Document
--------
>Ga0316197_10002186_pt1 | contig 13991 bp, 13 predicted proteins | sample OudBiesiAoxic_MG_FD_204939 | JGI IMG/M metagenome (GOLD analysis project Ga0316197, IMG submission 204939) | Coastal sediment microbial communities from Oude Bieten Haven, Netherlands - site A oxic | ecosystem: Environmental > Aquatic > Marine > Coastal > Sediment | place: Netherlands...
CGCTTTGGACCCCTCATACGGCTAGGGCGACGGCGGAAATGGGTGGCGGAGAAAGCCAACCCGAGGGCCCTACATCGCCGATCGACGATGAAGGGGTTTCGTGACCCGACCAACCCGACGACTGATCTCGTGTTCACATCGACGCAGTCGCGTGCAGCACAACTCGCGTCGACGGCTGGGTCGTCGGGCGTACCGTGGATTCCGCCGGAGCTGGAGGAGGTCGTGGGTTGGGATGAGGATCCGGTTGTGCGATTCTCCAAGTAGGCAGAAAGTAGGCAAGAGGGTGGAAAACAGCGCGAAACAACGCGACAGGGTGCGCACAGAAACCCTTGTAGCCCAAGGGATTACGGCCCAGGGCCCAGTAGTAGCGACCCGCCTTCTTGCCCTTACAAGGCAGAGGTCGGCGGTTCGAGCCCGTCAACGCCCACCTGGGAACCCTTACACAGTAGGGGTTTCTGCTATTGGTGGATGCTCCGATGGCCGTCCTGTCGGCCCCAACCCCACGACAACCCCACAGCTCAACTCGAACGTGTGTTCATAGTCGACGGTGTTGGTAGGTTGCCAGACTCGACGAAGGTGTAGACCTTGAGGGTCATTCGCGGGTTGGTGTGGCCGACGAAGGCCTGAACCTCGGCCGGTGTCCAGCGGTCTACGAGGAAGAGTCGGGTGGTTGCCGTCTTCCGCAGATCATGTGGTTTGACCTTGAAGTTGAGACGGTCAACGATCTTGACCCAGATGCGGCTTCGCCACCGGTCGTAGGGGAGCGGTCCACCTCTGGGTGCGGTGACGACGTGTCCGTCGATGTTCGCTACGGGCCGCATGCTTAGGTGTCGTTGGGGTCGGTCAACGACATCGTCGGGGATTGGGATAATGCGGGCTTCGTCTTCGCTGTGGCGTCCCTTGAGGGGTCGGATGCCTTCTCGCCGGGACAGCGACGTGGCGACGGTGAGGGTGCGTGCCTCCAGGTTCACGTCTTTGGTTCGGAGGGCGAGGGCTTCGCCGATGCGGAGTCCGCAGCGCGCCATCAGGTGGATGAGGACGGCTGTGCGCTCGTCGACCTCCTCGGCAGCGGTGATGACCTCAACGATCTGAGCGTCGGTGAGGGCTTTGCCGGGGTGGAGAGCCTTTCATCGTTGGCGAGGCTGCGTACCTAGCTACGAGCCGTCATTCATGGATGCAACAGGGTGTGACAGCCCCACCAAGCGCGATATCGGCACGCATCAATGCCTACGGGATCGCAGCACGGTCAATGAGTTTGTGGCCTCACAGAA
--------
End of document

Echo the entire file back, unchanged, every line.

>Ga0316197_10002186_pt1 | contig 13991 bp, 13 predicted proteins | sample OudBiesiAoxic_MG_FD_204939 | JGI IMG/M metagenome (GOLD analysis project Ga0316197, IMG submission 204939) | Coastal sediment microbial communities from Oude Bieten Haven, Netherlands - site A oxic | ecosystem: Environmental > Aquatic > Marine > Coastal > Sediment | place: Netherlands...
CGCTTTGGACCCCTCATACGGCTAGGGCGACGGCGGAAATGGGTGGCGGAGAAAGCCAACCCGAGGGCCCTACATCGCCGATCGACGATGAAGGGGTTTCGTGACCCGACCAACCCGACGACTGATCTCGTGTTCACATCGACGCAGTCGCGTGCAGCACAACTCGCGTCGACGGCTGGGTCGTCGGGCGTACCGTGGATTCCGCCGGAGCTGGAGGAGGTCGTGGGTTGGGATGAGGATCCGGTTGTGCGATTCTCCAAGTAGGCAGAAAGTAGGCAAGAGGGTGGAAAACAGCGCGAAACAACGCGACAGGGTGCGCACAGAAACCCTTGTAGCCCAAGGGATTACGGCCCAGGGCCCAGTAGTAGCGACCCGCCTTCTTGCCCTTACAAGGCAGAGGTCGGCGGTTCGAGCCCGTCAACGCCCACCTGGGAACCCTTACACAGTAGGGGTTTCTGCTATTGGTGGATGCTCCGATGGCCGTCCTGTCGGCCCCAACCCCACGACAACCCCACAGCTCAACTCGAACGTGTGTTCATAGTCGACGGTGTTGGTAGGTTGCCAGACTCGACGAAGGTGTAGACCTTGAGGGTCATTCGCGGGTTGGTGTGGCCGACGAAGGCCTGAACCTCGGCCGGTGTCCAGCGGTCTACGAGGAAGAGTCGGGTGGTTGCCGTCTTCCGCAGATCATGTGGTTTGACCTTGAAGTTGAGACGGTCAACGATCTTGACCCAGATGCGGCTTCGCCACCGGTCGTAGGGGAGCGGTCCACCTCTGGGTGCGGTGACGACGTGTCCGTCGATGTTCGCTACGGGCCGCATGCTTAGGTGTCGTTGGGGTCGGTCAACGACATCGTCGGGGATTGGGATAATGCGGGCTTCGTCTTCGCTGTGGCGTCCCTTGAGGGGTCGGATGCCTTCTCGCCGGGACAGCGACGTGGCGACGGTGAGGGTGCGTGCCTCCAGGTTCACGTCTTTGGTTCGGAGGGCGAGGGCTTCGCCGATGCGGAGTCCGCAGCGCGCCATCAGGTGGATGAGGACGGCTGTGCGCTCGTCGACCTCCTCGGCAGCGGTGATGACCTCAACGATCTGAGCGTCGGTGAGGGCTTTGCCGGGGTGGAGAGCCTTTCATCGTTGGCGAGGCTGCGTACCTAGCTACGAGCCGTCATTCATGGATGCAACAGGGTGTGACAGCCCCACCAAGCGCGATATCGGCACGCATCAATGCCTACGGGATCGCAGCACGGTCAATGAGTTTGTGGCCTCACAGAA